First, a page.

The Planning Authority has been considering an development application for what is left of Villa Curmi’s gardens in Żejtun over the last few weeks. The organisation Wirt iż-Żejtun pointed out that the 18th century garden should be protected as a Green Enclave, calling for changes to Cultural Heritage legislation.
In a statement, Wirt iż-Żejtun explained that the building was once home to Dr. Paolo Curmi, one of the mayors of Żejtun in the 1800s. His daughter Ġużeppina was one of the founders of the congregation of the Jesus of Nazareth Sisters, giving the building historical, as well as architectural value.
The NGO said they were among the first to object to the development which is set to destroy what’s left of the once expansive gardens of the Villa, even though it should be protected by the Local Plan for the South of Malta as a ‘Green Enclave’. The Superintendence for Cultural Heritage is also objecting, according to the statement.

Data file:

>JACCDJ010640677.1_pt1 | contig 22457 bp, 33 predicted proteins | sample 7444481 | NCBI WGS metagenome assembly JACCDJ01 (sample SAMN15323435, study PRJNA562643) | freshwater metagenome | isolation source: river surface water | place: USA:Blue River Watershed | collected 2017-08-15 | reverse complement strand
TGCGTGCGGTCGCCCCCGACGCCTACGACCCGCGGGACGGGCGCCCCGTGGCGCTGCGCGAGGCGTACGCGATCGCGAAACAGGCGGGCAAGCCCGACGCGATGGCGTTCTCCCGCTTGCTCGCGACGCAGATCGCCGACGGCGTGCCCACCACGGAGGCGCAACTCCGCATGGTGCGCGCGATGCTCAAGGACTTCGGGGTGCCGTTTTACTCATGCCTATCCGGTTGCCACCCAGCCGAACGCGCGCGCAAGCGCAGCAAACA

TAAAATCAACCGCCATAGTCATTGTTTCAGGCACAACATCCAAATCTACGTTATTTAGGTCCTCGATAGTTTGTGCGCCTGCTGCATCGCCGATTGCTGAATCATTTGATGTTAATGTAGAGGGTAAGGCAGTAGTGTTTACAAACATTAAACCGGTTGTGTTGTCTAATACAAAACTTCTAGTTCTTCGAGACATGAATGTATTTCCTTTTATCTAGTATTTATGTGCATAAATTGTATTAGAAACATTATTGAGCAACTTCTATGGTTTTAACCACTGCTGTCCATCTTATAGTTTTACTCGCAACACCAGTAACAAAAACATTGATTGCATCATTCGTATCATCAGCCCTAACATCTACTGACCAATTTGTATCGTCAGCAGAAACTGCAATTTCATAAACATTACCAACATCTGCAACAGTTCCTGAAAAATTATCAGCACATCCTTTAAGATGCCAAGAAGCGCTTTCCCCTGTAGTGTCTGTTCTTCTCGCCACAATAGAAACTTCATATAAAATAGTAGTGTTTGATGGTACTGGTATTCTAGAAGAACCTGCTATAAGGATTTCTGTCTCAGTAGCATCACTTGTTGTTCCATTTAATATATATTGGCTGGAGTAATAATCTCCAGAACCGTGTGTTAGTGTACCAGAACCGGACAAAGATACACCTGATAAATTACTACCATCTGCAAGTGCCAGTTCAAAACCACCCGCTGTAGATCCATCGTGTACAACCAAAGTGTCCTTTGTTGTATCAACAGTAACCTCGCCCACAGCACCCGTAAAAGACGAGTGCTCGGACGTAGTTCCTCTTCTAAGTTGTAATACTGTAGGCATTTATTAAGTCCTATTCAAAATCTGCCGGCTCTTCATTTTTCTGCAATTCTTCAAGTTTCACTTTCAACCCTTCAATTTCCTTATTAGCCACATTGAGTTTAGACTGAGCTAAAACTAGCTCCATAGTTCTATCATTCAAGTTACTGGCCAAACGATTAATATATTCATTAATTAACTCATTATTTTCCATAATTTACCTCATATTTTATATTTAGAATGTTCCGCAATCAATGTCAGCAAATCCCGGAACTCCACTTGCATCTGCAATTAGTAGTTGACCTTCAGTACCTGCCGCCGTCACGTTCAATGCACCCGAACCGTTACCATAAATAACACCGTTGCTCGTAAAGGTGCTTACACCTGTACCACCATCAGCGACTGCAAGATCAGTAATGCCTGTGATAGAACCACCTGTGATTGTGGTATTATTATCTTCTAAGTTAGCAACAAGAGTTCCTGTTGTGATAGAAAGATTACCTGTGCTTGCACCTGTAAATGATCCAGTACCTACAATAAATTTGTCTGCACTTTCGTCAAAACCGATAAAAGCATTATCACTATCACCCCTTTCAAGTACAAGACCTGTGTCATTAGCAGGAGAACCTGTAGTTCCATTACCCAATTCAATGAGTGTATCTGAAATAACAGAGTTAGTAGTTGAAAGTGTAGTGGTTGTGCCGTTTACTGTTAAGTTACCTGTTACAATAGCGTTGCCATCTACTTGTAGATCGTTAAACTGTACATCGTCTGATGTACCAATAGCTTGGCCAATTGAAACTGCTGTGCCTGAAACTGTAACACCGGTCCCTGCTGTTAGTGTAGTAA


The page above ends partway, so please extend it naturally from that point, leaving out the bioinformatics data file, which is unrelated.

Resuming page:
Wirt iż-Żejtun went on to elaborate on how the garden has been gradually chipped away bit by bit over the last 60 years. In the 50s, 25th November avenue was built passing through the edge of the garden, and in the 90s part of the garden was sold to a local bank which built a branch there. From that point, the owners have been selling off the land piece by piece “without respect to the historical and architectural value of this home and its garden,” according to the NGO.
At the end of their statement, the NGO called for legislators to change Cultural Heritage Legislation to insist that scheduled property shall not be sold in parts.